Head teachers have written to Theresa May to warn that a funding crisis could make schools reduce hours, lay off staff or stop teaching some subjects.
The letter to the prime minister has been signed by the heads of every state school in West Sussex, who argue they need £20m in emergency funding.
They say the “distraction” of grammar schools cannot be a priority ahead of basic funding and staffing.
The government has promised a complete overhaul of school funding in England.
But the plans for a national funding formula, which would address inequalities in school funding, have been postponed.
‘Dire financial position’
The head teachers, from more than 250 primary, secondary, special schools, academies and local authority schools in West Sussex, say that without £20m emergency transitional funding, ahead of the funding formula, they will have to make cuts.
A group of pupils and head teachers will go to Downing Street on Tuesday to deliver the letter, which is also being sent to more than 100,000 West Sussex parents.
The lack of progress on funding, they say, has meant “a crippling effect on our already dire financial position”.
The head teachers have told the prime minister that without extra funds there will be cuts to schools from next spring.
This could include reducing school hours, bigger class sizes, not replacing staff and making teachers redundant.
The head teachers have told the prime minister that schools have “no more fat to trim”.
“Schools are struggling to function adequately on a day to day basis, and, in addition, we are severely hampered in our ability to recruit and retain staff, work with reasonable teacher-pupil ratios and to buy basic equipment,” says the letter.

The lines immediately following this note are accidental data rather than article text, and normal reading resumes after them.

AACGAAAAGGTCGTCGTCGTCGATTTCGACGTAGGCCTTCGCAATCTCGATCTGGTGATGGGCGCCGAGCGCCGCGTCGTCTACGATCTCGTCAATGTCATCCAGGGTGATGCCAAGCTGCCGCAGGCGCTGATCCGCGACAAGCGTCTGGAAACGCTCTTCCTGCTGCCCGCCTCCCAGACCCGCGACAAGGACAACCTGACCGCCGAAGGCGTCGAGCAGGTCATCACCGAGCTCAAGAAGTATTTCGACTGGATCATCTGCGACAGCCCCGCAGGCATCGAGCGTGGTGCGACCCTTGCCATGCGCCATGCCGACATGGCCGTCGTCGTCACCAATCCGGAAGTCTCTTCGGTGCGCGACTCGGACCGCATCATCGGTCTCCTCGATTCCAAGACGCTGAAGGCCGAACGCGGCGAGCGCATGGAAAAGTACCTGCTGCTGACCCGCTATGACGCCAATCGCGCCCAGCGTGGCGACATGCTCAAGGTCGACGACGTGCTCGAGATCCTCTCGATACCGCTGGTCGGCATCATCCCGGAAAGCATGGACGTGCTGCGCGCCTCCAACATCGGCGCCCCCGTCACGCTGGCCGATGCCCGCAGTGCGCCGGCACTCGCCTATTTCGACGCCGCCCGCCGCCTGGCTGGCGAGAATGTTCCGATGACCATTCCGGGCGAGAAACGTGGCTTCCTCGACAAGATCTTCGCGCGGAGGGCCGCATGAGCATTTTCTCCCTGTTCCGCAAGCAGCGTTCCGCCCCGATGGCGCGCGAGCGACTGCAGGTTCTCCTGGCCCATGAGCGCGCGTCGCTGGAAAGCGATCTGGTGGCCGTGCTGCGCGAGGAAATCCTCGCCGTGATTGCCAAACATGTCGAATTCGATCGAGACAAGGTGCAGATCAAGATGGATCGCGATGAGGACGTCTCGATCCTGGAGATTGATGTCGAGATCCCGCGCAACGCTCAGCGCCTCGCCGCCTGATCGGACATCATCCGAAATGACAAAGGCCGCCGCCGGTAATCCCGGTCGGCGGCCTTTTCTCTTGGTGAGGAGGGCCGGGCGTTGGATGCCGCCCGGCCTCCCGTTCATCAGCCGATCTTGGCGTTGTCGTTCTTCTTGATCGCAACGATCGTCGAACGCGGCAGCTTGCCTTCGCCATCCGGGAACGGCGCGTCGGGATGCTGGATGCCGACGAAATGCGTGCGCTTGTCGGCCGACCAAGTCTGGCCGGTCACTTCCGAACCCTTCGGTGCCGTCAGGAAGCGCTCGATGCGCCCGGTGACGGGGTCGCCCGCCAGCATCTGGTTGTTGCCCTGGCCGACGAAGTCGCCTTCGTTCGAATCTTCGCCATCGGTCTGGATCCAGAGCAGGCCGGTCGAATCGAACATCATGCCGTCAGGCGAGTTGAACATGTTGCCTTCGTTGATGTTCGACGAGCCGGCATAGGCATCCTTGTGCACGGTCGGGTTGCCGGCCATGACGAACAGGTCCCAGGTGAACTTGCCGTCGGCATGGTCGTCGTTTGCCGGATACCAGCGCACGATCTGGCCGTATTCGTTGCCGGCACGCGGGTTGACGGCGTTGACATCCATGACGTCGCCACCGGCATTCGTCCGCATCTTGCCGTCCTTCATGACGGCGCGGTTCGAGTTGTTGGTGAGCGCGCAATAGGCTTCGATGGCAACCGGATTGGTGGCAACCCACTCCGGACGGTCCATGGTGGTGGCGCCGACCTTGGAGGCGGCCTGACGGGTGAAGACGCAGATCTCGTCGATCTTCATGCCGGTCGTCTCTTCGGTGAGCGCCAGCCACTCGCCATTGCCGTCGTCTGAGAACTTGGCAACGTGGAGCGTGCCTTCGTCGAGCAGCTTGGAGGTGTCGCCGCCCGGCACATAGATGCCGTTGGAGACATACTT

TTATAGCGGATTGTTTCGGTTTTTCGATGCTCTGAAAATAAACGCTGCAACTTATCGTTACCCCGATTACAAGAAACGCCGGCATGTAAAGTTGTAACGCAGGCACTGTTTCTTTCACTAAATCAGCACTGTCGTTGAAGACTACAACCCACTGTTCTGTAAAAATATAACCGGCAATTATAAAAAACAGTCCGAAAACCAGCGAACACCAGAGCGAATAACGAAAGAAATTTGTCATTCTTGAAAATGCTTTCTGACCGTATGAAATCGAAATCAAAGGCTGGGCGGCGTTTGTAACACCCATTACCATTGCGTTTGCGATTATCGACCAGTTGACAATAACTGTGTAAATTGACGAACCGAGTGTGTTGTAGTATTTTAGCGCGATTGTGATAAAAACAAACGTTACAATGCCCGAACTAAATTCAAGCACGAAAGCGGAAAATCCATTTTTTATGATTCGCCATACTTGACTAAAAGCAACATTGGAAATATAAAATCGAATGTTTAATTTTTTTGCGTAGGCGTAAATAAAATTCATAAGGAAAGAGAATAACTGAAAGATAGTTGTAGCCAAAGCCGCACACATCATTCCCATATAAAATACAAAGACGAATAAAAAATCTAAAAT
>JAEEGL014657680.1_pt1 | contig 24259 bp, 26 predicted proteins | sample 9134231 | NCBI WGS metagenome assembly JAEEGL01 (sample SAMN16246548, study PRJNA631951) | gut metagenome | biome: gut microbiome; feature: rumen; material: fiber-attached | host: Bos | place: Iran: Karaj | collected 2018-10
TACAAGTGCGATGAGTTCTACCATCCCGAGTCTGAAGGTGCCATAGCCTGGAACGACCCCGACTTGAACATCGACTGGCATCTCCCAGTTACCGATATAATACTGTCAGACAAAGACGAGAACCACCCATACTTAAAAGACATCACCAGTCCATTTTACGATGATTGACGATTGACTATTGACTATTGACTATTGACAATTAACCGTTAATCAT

Jules White, head of Tanbridge House School in Horsham, said heads were not “sabre-rattling” and these were not empty threats.
“We will look at every option to avoid such drastic steps,” he said, but school finances were so stretched they would have to take such difficult decisions.
Mr White said head teachers wanted the government to focus on the practical necessities before being “distracted” by policies such as expanding grammar schools.
“There are fundamentals – finance and the supply of teachers. That’s what we want the conversation to be about,” he said.
“If you want rapid school improvement, fund them adequately.”
Mr White said parents had been very supportive of heads’ protests about funding.
“Parents get the unfairness,” he said.
Schools in West Sussex have argued they are particularly disadvantaged by the current funding arrangements.
Higher funding levels and extra allowances mean that inner-city schools can be much better funded.
For a secondary school of about 1,500 pupils, the heads say that a school in West Sussex will receive £2.7m less per year than a school in an “average” London borough.
Even with an extra £20m, the West Sussex schools say they would still receive £200 per pupil per year less than the national average.
The schools in West Sussex say they receive £1,800 less in per pupil funding than schools in inner London.
The cumulative impact, say the West Sussex heads, is that over the past five years, “school age children in each London borough have, on average, received £1bn more school funding than their counterparts in West Sussex”.
The Department for Education said that school funding was at record levels – £40bn per year, including £2.5bn in pupil premium payments supporting disadvantaged children.
But the department has said that the “current system for distributing that funding is outdated, inefficient and unfair”.
It means that “a school in one part of the country could receive over 50% more than an identical school with exactly the same children, simply because of an accident of history”.
Plans to overhaul school funding had been announced by the previous Education Secretary, Nicky Morgan.
But the introduction of a national funding formula, due to begin from next year, has been postponed.
Heads go to Downing Street with ‘dire’ funding warning}